pulmonary-respiratory-medicine-Microscopic-sections

Figure 2: Microscopic sections showing lung with many closely packed cystic spaces of varying sizes.

Discussion

Congenital pulmonary airway malformation is a rare developmental anomaly of the lower respiratory tract [1]. The lesions are due to abnormal lung branching morphogenesis at different stages of lung development and these lesions are classified accordingly into five types from Type 0 to Type 4. These anomalies were previously called Congenital Cystic Adenomatoid Malformation(CCAM) [2]. Now, this term is not prefered as cystic change is seen only in 3 of 5 types of CPAM and adenomatoid change is seen in only one type. Five stages of fetal lung development are described -embryonic phase, pseudoglandular phase, canalicular phase, saccular phase, and alveolar phase [3]. CPAM types 0-3 originate during the pseudoglandular stage of lung development and type 4 originates during the saccular stage of lung development. CPAM is classified into 5 types, depending on the site of origin of the pathology. As the pathology moves from the bronchus, to bronchiole, then to alveolar tissue, the disease is classified from type 0 to type 4. Type 0 shows proximal bronchus like structures and is a malformation of the proximal tracheobronchial tree. Many mucous cells and extensive cartilaginous areas are features of Type 0 CPAM. Type 0 is rare and is incompatible with life. Infants are cyanotic at birth and do not survive more than a few hours. They usually have cardiovascular anomalies and adrenal hypoplasia [4].

Type 1 shows bronchus like and proximal bronchiole like structures. A few mucous cells can be seen. Compressed lung parenchyma may be seen in some areas. The wall shows thick fibro muscular tissue .The commonest type is Type I with 60-70% incidence. Type 1 patients usually present in the first month of life, but can be seen in older population including young adults. The outcome of Type 1 depends on the size of the cysts and if resectable, they have a good prognosis [5].

Type 2 is composed of bronchiole like structures and resembles bronchiolar segment of the acinus. Type 2 is usually associated with other severe developmental anomalies. They present in the first year of life and has a poor outcome [5].

Type 3 is composed of bronchiole like structures, alveolar ducts and saccules corresponding to midacinar region. Type 3 has high mortality rate as the lesion is of large size and is associated with maternal polyhydramnios and fetal anasarca. Type 3 is seen exclusively in the first days to months of life and shows male predominance [5].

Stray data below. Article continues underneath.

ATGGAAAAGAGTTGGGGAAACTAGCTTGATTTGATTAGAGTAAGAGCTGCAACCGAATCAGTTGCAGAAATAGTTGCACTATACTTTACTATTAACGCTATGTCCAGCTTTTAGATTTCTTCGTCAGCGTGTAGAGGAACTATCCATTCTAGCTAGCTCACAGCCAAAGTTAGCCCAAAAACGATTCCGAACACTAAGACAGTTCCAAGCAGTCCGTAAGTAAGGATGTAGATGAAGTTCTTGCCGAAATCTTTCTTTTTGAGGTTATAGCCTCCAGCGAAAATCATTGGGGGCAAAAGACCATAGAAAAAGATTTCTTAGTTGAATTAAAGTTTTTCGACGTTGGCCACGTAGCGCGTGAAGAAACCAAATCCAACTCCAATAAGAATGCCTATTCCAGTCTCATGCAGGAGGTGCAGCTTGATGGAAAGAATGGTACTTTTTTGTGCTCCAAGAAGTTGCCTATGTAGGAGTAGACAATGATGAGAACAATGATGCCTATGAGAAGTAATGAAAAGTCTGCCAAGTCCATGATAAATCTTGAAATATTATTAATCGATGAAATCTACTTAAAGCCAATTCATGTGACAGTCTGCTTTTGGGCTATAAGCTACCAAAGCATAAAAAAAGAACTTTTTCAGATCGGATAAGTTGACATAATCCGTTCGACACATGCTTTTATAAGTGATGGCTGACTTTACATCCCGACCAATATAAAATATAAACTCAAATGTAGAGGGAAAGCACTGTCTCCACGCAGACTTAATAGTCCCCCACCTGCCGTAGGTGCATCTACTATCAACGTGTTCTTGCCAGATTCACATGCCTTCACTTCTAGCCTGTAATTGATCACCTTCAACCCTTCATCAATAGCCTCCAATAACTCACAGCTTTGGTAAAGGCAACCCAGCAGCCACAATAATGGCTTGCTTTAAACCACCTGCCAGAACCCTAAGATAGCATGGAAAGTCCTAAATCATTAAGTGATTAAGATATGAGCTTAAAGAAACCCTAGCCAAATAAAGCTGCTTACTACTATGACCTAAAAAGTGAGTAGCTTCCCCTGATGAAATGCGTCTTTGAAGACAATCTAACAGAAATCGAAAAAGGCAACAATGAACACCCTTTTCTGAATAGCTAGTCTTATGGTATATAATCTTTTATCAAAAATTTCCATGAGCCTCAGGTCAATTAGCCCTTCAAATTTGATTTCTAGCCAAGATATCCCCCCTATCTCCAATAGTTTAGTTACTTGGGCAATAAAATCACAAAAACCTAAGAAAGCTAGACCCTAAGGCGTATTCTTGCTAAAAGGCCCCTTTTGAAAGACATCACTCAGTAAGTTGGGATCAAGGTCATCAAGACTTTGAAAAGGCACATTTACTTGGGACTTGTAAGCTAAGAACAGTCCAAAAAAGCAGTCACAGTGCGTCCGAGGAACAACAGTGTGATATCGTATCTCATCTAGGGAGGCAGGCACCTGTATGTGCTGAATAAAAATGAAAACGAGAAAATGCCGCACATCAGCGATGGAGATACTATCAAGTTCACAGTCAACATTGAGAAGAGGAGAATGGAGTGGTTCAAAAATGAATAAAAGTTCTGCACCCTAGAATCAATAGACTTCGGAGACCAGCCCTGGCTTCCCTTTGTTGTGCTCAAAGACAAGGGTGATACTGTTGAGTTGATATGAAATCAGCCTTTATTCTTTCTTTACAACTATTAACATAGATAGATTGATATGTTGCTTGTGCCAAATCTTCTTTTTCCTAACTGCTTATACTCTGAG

Type 4 with thin walled structures lined by alveolar cells suggesting distal acinar Malformations. The epithelium varies from pseudostratified to cuboidal to low-cuboidal and simple squamous with an overlap between the different types. Type 4 accounts for 10-15% of cases and is seen from new born period to 4 years. The lesion affects single lobe in 80% cases and has an excellent survival after resection [5].

Type 1 and type 4 CPAM, which have larger cysts, and are difficult to differentiate from cystic pleuropulmonary blastoma (Type I) which is a cystic or solid sarcoma seen in children. Pleuropulmonary blastoma(Type I) also shows presence of rhabdomyoblasts and cartilage nodules. Most of the cases of CPAM are diagnosed during prenatal or during immediate postnatal period [6].

Very few cases (about 50) of adult CPAM are reported. Only five cases of patients above 50 years are published and to the best of our knowledge no case reports on patients above 70 years of age in the literature. Our case showed dilated cysts with pseudostratified columnar epithelial lining and fibro muscular wall, consistent with bronchial lining. A few mucinous cells also noted. These features were of Type -1 CPAM.

Conclusion

The patient was started on symptomatic management with mucolytics, steam inhalation and was also administered pneumococcal and influenza vaccines. He became asymptomatic and at the time of review after a year, he continues to be free of symptoms. This case is being presented to highlight a rare disease and even rarer presentation at a very late phase in life. For more than six decades, the patient was asymptomtic, despite having a congenital disease with extensive lung parenchymal involvement with giant cysts, and only having minimal normal lung tissue for sustaining his physiological requisites of respiration.